Therefore, the “redeemed of the Lord” “say so” in a continuum of verbal expression from simply speaking, to speaking loudly, to singing, to shouting. In fact in some cases it is difficult to tell exactly what act the words are referring to (merely speaking, or singing, chanting, speaking loudly, etc.). Consider the Biblical parallels:
- Psalm 33:3 Sing to Him a new song; Play skillfully with a shout of joy.
- Psalm 65:13 The meadows are clothed with flocks, And the valleys are covered with grain; They shout for joy, yes, they sing.
- Psalm 95:2 Let us come before His presence with thanksgiving; Let us shout joyfully to Him with psalms.
- Psalm 71:23 My lips will shout for joy when I sing praises to Thee; And my soul, which Thou hast redeemed.
- Psalm 75:9 But as for me, I will declare it forever; I will sing praises to the God of Jacob.
- Psalm 81:1 (For the choir director; on the Gittith) Sing for joy to God our strength; Shout joyfully to the God of Jacob.
- Psalm 95:1 O come, let us sing for joy to the Lord ; Let us shout joyfully to the rock of our salvation.
- Psalm 96:2 Sing to the Lord, bless His name; Proclaim good tidings of His salvation from day to day.
- Psalm 98:4 Shout joyfully to the Lord, all the earth; Break forth and sing for joy and sing praises.
- Psalm 105:2 Sing to Him, sing praises to Him; Speak of all His wonders.
The rigid distinction between singing and other verbal activity in our Western contemporary use of language was not so distinct to the people of the Bible.
CRITICAL ARGUMENTS AGAINST CONTEMPORARY MUSIC STYLES
Having briefly considered the representative Biblical data regarding music. Now we shall consider the current debate. Is music style neutral? Are musical compositions and styles inherently good or bad? This issue is addressed in terms of the “neutrality of music.”
- Popular preacher John Blanchard (1983) says, “When music is composed, it is not composed into a neutral nothing, but into a positive something—a form that is definite and meaningful, with colour and character.” (p. 81). Blanchard goes on to cite an impressive number of thinkers to support the contention that “music has moved man in a hundred different ways” (p. 83).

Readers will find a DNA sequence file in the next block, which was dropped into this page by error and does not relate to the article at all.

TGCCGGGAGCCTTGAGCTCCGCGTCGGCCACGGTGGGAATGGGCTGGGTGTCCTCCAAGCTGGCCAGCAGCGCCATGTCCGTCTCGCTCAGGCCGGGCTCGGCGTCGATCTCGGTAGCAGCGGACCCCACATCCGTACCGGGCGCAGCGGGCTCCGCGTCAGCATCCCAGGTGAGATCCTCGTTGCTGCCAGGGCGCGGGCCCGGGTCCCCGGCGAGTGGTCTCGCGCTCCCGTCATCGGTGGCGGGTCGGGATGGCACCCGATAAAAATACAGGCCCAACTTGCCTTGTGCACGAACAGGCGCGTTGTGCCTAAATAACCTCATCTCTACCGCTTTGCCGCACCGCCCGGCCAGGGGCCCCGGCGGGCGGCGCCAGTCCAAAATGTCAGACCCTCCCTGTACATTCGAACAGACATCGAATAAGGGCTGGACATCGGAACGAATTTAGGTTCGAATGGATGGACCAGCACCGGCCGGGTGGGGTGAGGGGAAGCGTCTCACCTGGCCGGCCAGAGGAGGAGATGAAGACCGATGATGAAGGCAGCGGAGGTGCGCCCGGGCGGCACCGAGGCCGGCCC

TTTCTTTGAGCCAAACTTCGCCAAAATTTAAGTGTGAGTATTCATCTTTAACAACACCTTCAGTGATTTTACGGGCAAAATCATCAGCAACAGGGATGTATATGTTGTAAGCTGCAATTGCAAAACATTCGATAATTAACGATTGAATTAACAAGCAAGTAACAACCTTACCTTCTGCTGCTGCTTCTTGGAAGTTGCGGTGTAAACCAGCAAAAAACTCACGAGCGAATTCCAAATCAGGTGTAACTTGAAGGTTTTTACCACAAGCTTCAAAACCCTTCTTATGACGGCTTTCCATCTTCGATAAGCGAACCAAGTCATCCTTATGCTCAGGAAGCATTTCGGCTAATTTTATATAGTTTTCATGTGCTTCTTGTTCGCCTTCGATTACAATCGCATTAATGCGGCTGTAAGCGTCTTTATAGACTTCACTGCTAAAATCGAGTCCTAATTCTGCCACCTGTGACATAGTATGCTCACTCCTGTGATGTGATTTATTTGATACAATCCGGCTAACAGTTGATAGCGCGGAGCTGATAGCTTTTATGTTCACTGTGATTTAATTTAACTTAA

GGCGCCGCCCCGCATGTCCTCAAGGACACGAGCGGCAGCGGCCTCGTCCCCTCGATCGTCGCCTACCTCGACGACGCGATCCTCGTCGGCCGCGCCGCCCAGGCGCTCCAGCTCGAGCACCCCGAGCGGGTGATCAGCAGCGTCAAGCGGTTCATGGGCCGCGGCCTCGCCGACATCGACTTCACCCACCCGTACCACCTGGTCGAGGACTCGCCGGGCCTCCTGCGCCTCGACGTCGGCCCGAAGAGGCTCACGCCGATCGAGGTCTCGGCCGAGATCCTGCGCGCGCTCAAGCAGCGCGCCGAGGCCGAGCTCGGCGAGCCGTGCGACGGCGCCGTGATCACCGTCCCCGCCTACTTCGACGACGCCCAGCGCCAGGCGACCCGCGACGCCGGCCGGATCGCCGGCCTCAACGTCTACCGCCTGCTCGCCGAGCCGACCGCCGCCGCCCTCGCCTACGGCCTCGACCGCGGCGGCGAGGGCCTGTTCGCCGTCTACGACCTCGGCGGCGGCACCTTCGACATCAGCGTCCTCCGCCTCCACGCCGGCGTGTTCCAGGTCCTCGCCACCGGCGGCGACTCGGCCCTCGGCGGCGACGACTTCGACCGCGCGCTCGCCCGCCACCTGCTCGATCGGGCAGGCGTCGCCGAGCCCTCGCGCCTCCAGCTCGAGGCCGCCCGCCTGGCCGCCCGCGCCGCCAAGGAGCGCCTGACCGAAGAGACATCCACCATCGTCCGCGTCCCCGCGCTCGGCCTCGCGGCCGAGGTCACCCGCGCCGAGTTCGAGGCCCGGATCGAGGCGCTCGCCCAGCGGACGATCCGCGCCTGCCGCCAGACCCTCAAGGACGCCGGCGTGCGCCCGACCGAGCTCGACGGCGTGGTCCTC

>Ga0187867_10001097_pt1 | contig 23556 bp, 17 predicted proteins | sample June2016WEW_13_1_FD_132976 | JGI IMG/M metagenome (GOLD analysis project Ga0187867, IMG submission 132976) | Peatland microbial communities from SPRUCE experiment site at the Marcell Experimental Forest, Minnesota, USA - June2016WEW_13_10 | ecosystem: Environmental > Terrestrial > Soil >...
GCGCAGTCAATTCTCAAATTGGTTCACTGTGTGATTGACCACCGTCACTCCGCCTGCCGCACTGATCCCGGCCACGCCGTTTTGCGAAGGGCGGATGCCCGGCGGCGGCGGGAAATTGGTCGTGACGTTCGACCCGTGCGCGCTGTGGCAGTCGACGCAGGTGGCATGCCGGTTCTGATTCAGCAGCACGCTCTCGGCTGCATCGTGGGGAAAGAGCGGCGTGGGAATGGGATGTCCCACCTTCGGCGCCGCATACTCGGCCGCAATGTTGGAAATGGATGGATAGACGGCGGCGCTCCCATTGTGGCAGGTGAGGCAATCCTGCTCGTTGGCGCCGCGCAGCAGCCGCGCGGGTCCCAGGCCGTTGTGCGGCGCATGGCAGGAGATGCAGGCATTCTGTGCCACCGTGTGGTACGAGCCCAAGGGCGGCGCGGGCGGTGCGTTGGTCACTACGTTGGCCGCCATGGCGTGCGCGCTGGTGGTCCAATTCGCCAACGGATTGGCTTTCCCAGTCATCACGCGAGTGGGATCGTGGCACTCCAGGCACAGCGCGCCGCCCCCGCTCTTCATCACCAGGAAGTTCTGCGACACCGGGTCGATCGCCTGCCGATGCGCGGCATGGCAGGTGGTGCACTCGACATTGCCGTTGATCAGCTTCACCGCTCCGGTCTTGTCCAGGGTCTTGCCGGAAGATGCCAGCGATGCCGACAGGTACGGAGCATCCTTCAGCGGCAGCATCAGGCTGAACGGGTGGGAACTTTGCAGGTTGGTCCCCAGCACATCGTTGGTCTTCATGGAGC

- Leonard Seidel says, “The evidence is clear from history, music theory and Biblical examples-music is not neutral.
- Cynthia Maus has said it so eloquently: ‘Music soothes us, stirs us up; it puts noble feelings into us; it melts us to tears, we know not how. It is a language by itself just as perfect in its way of speech, as words; just as divine, just as blessed.’” (p. 27)
It will be important here to define the question more sharply. The status questionis (state of the question) is not whether music, given certain conditions, “moves us” or “soothes us,” - rather, the question is whether a particular music style or genre (such as rock, country, rhythm-and-blues) is intrinsically good, bad, or neutral.5 There is no question that music creates powerful connotations, a reality continually exploited in advertising. The issue I am seeking to address is not one of connotations or associations, but of the ontology of music.
Two primary types of arguments emerge against contemporary music styles (hereafter, CM): aesthetic arguments and ethical-metaphysical arguments. Aesthetic arguments focus on the quality of the music and dismiss it as bad art, though not necessarily inherently evil. Though I will touch on this, my main concern is the ethical-metaphysical arguments. Ethical-metaphysical arguments focus on the inherent qualities of particular music genres. I am limiting my analysis to the style-genre, not the typical lyric content. The critical arguments cited have been addressed toward all forms of CM (including country and jazz genres), but especially popular rock styles.
The article continues next week.
1 My presupposition throughout is that Scripture is unified in all it teaches, including that which it teaches about music.
2 For more discussion on Biblical instruments see the classic, Jewish Music: Its Historical Development, Abraham Z. Idelsohn.
3 ”Biblical-times music” is intended to designate music that is Ancient Near-Eastern, Israelite, and spanning the (written) OT to NT time period (ca 1500 B.C. to 100 A.D.).
4 I am indebted to J. Frame’s lecture, “Music and Salvation” for many of these concepts. See also V. Poythress, “Ezra 3, Union with Christ, and Exclusive Psalmody,” Westminster Theological Journal, Vol. XXXVII, 1974-75, pp. 74-94-218-235.
5 Granted, one could define genres more sharply. However, my aim is primarily to address the popular issue (e.g., “rock music” is of the devil) and the basic issues will, be applicable to more creative, less popular, genres too.
Gregg Strawbridge, Ph.D., is the pastor of All Saints Church in Lancaster, PA. He became a committed follower of Jesus Christ at age 20, discipled in the context of a University Navigator Ministry. As a result of personal discipleship he went on to study at Columbia Biblical Seminary (M.A., Columbia, SC, 1990), as well as receive a Ph.D. in education and philosophy (USM, 1994).